Unusual flyovers, beautiful wildflowers, scrape creation and more...

By Steve Aylward

A Savi's Warbler has been singing in the reedbed and rare marsh plants are creating a beautiful display. Read on for wildlife news from across the Suffolk Broads, Carlton Marshes habitat creation updates, and to hear about the volunteers that make it all happen!

It's been an interesting few weeks for birds and plants across the Waveney reserves. A Savi's Warbler has been attempting to attract a mate on Whitecast Marsh, the tidal reedbed that can be seen from the car park. Savi's Warblers are unusual UK visitors with only 1 - 3 pairs breeding each year. Their song is similar to that of a Grasshopper Warbler, which is long and reeling sounding similar to grasshoppers on a summers day. We have also had some exciting flyovers this month, with a White-tailed Eagle being spotted in various locations in Suffolk in late April and early May, seen in the distance from Carlton Marshes. 7 cranes also flew over heading North, we're hoping in the years to come they'll decide to stay at Carlton instead of just passing through. There has been some great wildlife at Castle Marshes too! The list from my conservation work party last week included 8 Whimbrel, 2 Wheatear, 1 Stonechat, 1 Hobby, 1 Sparrow Hawk, 1 Buzzard, 2 Marsh Harrier, 10 Swifts, 2 Shelduck and a stoat! 

The marsh plants are creating a beautiful display as well, with Cuckoo Flower and Water Violet in flower, two of my favourite plants. Carlton, Oulton and Castle marshes are home to many rare aquatic plants because of the brilliant water quality here. Plants that seem to be common here are rare across the rest of the country. Some other stunning marsh plants to look out for across the reserves are Flowering Rush and Bogbean.   

 

The habitat creation work on Share Marsh has started, with the Share Marsh track now closed until next year. Other circular walks to try across the reserve include the sprat's water summer path, which is great for seeing warblers and beautiful orchids in the summer. For another alternative follow the footpath past sprat's water and past the poplar trees to the bridge at the edge of the reserve. You can then carry along the footpath across the railway line to marsh lane and then sprat's water lane, which brings you back over the railway line again to Carlton Marshes. These quiet lanes are great for spotting Bullfinch and Sparrowhawk.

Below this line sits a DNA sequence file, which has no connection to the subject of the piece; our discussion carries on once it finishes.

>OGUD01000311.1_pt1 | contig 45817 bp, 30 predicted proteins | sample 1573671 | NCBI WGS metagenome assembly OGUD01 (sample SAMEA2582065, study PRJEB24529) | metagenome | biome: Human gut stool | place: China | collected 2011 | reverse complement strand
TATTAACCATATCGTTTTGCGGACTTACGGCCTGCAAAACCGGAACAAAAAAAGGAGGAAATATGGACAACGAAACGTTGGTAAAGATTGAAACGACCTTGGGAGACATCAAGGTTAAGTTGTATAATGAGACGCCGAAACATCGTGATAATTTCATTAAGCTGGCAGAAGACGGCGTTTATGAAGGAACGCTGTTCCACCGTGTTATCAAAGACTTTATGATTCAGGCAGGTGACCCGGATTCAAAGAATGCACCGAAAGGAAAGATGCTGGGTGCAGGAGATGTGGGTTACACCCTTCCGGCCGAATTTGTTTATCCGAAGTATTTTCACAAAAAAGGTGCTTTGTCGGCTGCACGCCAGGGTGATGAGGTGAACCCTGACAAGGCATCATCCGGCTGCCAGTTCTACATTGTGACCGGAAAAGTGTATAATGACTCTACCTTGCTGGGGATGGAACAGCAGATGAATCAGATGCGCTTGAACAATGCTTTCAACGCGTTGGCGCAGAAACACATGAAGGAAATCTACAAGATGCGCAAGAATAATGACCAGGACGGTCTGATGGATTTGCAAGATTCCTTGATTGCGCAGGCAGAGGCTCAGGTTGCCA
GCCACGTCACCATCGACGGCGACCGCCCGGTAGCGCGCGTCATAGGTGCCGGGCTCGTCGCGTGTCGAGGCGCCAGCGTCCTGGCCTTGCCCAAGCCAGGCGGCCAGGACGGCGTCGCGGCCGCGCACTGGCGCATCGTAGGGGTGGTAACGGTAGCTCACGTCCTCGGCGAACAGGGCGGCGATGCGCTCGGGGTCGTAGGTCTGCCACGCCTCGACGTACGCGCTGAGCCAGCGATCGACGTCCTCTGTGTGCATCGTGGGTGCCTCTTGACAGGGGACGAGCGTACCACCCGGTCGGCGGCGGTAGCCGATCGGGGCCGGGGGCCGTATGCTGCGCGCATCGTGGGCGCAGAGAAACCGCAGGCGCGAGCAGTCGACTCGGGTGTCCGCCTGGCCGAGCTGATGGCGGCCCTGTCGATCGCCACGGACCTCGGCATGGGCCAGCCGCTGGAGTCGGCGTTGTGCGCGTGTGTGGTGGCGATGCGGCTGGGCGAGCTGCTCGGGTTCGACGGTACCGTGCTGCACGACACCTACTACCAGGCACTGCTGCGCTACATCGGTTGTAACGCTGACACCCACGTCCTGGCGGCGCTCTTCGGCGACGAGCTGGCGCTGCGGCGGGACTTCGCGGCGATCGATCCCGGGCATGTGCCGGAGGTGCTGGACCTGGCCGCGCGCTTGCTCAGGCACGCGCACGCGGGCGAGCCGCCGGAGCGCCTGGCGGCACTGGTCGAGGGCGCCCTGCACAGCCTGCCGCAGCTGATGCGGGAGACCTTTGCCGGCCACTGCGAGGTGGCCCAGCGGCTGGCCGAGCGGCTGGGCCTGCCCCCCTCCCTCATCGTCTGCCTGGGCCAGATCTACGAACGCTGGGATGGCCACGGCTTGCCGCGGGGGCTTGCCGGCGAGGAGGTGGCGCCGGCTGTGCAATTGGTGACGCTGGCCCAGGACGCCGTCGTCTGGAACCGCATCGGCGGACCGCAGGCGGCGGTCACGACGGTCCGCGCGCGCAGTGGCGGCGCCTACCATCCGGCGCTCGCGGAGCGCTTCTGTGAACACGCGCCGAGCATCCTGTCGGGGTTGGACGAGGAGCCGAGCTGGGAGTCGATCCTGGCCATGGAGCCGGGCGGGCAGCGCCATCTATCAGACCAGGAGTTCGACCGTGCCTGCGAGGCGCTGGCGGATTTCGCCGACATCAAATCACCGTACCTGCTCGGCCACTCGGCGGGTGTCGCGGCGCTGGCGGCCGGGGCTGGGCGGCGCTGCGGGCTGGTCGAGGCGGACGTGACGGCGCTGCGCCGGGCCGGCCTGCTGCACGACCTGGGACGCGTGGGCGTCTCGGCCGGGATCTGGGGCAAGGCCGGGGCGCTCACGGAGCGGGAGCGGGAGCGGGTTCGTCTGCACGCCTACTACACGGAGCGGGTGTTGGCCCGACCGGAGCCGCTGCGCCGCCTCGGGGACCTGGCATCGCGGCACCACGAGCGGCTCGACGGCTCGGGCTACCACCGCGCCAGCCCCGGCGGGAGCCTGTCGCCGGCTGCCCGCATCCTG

The start of the work on Share Marsh is creating a huge scrape, with the material from that being used to improve the Share Marsh track. The scrapes being created are only shallow, with most areas being no more than 30cm deep. Their higgledy-piggledy shape isn't a mistake! This will create more muddy edge when they are filled with water, which is perfect for feeding waders and their chicks. 

In other news 13 Belted Galloways (a breed of cattle) arrived at Oulton Marshes last week. This hardy breed of cattle are great for the fen areas at Oulton Marshes and they look cute too, with their shaggy black and white coats and smaller stature. Cattle grazing helps to create variety in these fen areas, which is great for plants, insects and birds. 

Carlton Marshes volunteer

Meet the volunteers!

Our volunteer Peter has been coming down to the marshes since he was very young, as a baby pushed in a pram with his mother. Peter has more recently volunteered for one of the least glamorous jobs at the reserve, monitoring dog mess! This job is essential to help us see whether our work to reduce dog mess at the reserve is working. Peter isn't just a dog mess monitor, he is our go-to man for odd jobs around the centre. He is also a great advocate for the trust, always speaking enthusiastically to visitors at the pop café and events. Peter told me why he is so enthusiastic about volunteering for Suffolk Wildlife Trust "I volunteer because it’s a privilege to be part of the reserve team and the work they put in for the preservation of it. I also like to give something back for future generations and I know my mother would be so pleased to know that everything at Carlton Marshes has been saved and what a wonderful place it’s going to be. It was her who taught me to love nature and to respect the flora and fauna and the beauty and colours of the marsh. Something I have never forgotten."

 

 

 

Contact:

Ellen Shailes at ellen.shailes@suffolkwildlifetrust.org for more information about volunteering across the Suffolk Broads reserves or

Barry Bradnum at waveneyvalleygroup.swt@gmail.com for more information about the Waveney Valley Wildlife Group

Current volunteering roles:

Conservation work party volunteer - Gunton Warren nature reserve

Dog Ambassador - Carlton Marshes nature reserve and across Lowestoft

Learning volunteer - Carlton Marshes nature reserve and across Lowestoft

Pop up café volunteer - Carlton Marshes nature reserve

National Lottery Heritage Fund

Thanks to the generosity of our supporters and a £4 million grant from the National Lottery Heritage Fund, our vision to buy and restore 384 acres of land for wildlife in the Broads National Park is taking flight.